adventures of a VoIP / SIP / IMS trainer & contractor|

How to setup a Minecraft server on Ubuntu 12.04 LTS

There is more than one way to skin a cat. So here is one way to put up a Minecraft server for you and your buddies to play on. This solution assumes you will be hosting the server on your local LAN, and therefore will need to transverse a NAT if you are to make the server available across the WAN (i.e. if you want your buddies to be able to connect to your server from their own LANs).

If you get stuck, feel free to contact me and I’ll help you out. For clarification purposes, the […]

A basic Asterisk v1.8 extensions.conf configuration

This is a basic extensions.conf (the Asterisk dialplan) configuration for Asterisk v1.8. As you can see, only two lines are actually necessary in extensions.conf for the SIP user agents defined in sip.conf to be able to call one another.

If you’re confused, than examine this dialplan in conjunction with my previous blog post on configuring a basic sip.conf in Asterisk 1.8. It may also enhance your understanding of Asterisk to examine the script I posted that complies any version of Asterisk in Ubutnu.

The default location for extension.conf on an Ubuntu 10.04 and 12.04 system is:
The configuration file is commented for maximum clarity. The active code […]

Rotary phone – Kellogg K-500 decomposed

For the past few months, I’ve been regularly lecturing on the architecture of the IP Multimedia Subsystem, and VoLTE access. Therefore, I thought it fitting to take a step back and explore some classic telephony.

Western Electric produced the WE 500 in 1949, a design that was Bell’s standard issue deskphone from 1950 to 1984 (when the Bell divestiture into ‘Baby Bells took place’).

The following is a decomposed view of the a Kellogg 500 (K-500) from 1958, which was produced by Kellogg / International Telephone and Telegraph (ITT) under licensed permission from Western Electric. The K-500 is identical to the […]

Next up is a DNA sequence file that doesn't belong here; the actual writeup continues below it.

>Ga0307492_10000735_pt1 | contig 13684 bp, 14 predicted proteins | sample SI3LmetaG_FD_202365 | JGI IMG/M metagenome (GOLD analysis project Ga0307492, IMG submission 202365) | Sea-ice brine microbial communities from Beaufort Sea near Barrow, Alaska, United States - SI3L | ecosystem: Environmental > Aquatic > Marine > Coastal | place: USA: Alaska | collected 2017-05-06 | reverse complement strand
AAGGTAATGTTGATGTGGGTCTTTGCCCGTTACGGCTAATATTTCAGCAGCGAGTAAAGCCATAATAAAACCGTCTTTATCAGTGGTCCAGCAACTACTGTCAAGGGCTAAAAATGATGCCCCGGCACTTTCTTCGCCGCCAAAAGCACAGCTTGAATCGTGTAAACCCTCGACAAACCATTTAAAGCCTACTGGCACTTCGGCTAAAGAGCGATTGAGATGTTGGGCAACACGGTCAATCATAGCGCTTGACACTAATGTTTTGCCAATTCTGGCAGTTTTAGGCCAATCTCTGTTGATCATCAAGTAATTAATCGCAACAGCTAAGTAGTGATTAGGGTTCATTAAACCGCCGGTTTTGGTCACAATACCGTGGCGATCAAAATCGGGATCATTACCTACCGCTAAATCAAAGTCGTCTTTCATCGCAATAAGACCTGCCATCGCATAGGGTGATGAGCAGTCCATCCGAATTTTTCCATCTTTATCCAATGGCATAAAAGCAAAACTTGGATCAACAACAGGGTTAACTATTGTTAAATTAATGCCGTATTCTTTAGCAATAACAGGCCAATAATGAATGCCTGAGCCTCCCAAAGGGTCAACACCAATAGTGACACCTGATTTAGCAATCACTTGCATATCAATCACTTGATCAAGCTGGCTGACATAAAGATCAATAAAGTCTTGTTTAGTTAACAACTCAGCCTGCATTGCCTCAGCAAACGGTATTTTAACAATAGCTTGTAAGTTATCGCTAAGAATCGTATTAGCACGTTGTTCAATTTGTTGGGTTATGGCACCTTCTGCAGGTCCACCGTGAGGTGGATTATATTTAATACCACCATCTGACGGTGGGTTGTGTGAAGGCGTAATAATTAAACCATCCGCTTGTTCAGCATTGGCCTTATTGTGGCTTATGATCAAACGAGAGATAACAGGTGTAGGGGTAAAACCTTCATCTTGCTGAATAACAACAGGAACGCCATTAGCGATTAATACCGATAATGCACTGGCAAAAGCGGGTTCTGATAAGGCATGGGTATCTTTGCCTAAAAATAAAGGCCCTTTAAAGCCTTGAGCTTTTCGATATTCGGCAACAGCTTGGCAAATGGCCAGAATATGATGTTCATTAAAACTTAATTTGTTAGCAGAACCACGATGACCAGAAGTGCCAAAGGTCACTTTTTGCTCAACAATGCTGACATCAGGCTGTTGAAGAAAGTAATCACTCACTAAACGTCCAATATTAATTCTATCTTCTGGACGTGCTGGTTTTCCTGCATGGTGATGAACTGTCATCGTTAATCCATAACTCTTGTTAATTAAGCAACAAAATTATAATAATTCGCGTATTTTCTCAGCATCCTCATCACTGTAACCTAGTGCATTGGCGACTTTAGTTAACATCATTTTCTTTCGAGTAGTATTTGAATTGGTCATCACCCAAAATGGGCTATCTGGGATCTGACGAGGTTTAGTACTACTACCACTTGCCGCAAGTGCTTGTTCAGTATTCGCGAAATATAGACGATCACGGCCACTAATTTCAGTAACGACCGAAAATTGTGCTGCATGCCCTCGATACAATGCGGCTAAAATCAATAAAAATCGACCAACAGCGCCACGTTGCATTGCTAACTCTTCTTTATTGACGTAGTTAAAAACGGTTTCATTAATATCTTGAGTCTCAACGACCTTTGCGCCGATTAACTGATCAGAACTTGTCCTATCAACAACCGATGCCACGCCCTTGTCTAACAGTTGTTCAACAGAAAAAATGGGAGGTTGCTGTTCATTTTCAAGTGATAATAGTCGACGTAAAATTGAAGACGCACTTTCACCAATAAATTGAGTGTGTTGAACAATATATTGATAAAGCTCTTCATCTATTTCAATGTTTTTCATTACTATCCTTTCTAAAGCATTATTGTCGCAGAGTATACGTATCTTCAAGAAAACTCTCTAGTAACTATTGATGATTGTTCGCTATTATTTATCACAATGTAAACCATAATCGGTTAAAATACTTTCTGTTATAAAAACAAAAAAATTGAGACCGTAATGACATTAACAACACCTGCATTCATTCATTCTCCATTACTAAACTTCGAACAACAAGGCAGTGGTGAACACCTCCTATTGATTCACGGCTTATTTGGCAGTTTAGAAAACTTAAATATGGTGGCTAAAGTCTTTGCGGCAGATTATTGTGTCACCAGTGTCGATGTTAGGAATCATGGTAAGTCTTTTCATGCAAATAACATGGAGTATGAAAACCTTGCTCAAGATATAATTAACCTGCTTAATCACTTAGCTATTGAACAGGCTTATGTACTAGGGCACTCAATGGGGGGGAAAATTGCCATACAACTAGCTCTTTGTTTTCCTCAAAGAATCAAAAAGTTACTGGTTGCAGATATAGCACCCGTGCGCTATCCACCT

China’s Golden Shield project (Great Firewall) explained

I taught a lesson on SIP and the DNS, and had the following question asked by a student, “How is China handling their DNS requests? Is that how they are able to filter the net?”.

It was a tad off topic, but a great question. I had a feeling that China’s Golden Shield project (The Great Firewall), was a tad more involved than just controlling zone files, so I deferred the question till the next day, until I could research a proper answer. Here’s a brief summary of what I found.

Why did China feel a need for the Golden Shield Project?

The Golden Shield […]

How to calculate necessary bandwidth for a VoIP network

When I teach SIP, H.248, Cisco, or Avaya training courses, I’m often asked how to calculate necessary bandwidth for a VoIP network. I’m actually headed out the door to teach a SIP Essentials class this week, and seeing as I am anticipating this question, I thought I might post some helpful resources on the subject.

Essentially, it’s a question of the type of payload (codec you’ve selected), the sample period (how many samples per packet), and then taking into consideration the IP/UDP/RTP header information (generally, 40 octets), and then transmission overhead (generally, Ethernet 18 octets). After calculating bandwidth required for one call, […]